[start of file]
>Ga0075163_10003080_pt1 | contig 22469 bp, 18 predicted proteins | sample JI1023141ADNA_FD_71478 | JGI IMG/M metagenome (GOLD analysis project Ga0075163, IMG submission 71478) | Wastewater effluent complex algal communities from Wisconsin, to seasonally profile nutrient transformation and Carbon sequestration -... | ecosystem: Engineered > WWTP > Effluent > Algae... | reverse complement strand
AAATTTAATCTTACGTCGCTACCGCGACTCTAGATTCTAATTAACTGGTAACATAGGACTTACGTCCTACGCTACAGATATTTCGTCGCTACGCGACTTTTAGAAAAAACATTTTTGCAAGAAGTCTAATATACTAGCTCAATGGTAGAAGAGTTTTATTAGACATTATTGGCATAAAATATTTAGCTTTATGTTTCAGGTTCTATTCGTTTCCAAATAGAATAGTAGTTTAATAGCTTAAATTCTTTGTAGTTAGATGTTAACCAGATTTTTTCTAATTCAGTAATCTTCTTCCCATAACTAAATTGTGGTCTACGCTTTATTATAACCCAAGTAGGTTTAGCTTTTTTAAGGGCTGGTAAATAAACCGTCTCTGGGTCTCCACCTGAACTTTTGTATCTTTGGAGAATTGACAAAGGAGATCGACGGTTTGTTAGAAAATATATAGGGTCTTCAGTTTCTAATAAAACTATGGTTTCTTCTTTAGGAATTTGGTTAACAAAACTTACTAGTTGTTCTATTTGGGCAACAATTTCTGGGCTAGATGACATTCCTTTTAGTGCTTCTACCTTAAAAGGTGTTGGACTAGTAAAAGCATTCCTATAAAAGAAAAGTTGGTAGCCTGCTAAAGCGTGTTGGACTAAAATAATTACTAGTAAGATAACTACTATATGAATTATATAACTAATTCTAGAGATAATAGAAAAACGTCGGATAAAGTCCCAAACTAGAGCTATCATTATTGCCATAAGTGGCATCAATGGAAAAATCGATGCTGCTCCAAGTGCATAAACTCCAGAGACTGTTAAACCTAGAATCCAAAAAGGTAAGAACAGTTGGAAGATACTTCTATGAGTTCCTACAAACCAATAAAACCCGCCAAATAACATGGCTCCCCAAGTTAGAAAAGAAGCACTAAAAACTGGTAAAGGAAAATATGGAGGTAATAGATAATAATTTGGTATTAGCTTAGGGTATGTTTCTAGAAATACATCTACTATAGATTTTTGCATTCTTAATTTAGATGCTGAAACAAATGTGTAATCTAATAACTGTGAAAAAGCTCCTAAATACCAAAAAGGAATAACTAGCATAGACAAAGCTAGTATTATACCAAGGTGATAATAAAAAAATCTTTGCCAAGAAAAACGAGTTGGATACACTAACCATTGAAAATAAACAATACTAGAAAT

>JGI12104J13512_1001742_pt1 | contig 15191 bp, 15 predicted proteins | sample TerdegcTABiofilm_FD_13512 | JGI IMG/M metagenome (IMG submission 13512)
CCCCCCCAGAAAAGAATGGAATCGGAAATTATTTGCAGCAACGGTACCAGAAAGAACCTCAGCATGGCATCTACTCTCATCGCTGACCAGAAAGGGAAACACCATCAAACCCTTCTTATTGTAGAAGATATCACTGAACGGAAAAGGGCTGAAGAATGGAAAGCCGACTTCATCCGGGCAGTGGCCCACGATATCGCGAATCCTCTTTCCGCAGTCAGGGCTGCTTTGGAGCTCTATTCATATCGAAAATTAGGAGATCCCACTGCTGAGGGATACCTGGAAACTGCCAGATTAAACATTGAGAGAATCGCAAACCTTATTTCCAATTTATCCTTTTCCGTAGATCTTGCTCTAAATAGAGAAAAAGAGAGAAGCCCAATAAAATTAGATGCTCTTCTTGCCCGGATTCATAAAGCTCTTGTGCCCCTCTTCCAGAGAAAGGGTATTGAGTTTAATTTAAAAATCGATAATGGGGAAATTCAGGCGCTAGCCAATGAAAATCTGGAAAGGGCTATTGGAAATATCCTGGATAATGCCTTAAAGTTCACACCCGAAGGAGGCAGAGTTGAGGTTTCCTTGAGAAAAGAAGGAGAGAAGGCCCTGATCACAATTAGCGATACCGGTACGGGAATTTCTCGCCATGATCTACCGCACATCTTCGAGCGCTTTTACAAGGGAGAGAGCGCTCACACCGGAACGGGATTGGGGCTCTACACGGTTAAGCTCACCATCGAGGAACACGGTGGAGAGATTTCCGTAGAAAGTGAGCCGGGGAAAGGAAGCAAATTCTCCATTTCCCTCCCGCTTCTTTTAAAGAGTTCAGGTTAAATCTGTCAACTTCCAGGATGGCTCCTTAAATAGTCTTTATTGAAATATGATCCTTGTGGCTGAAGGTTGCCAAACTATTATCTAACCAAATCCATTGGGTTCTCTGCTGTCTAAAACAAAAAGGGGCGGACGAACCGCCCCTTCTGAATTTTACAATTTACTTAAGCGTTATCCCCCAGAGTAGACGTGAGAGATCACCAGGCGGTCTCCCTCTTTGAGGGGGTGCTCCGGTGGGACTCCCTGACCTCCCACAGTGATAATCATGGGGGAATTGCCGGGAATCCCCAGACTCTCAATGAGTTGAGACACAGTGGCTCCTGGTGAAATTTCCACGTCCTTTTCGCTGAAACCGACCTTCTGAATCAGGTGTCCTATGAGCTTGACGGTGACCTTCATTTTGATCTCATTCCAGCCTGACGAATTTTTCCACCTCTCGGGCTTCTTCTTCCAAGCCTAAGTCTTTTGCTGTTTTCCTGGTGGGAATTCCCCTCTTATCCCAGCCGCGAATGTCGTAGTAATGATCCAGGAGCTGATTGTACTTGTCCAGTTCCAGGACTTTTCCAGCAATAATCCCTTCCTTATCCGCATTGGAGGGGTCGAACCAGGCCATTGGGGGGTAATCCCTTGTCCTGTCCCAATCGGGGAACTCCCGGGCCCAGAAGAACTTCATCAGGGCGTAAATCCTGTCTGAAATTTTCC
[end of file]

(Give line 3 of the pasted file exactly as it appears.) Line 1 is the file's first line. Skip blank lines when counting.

>JGI12104J13512_1001742_pt1 | contig 15191 bp, 15 predicted proteins | sample TerdegcTABiofilm_FD_13512 | JGI IMG/M metagenome (IMG submission 13512)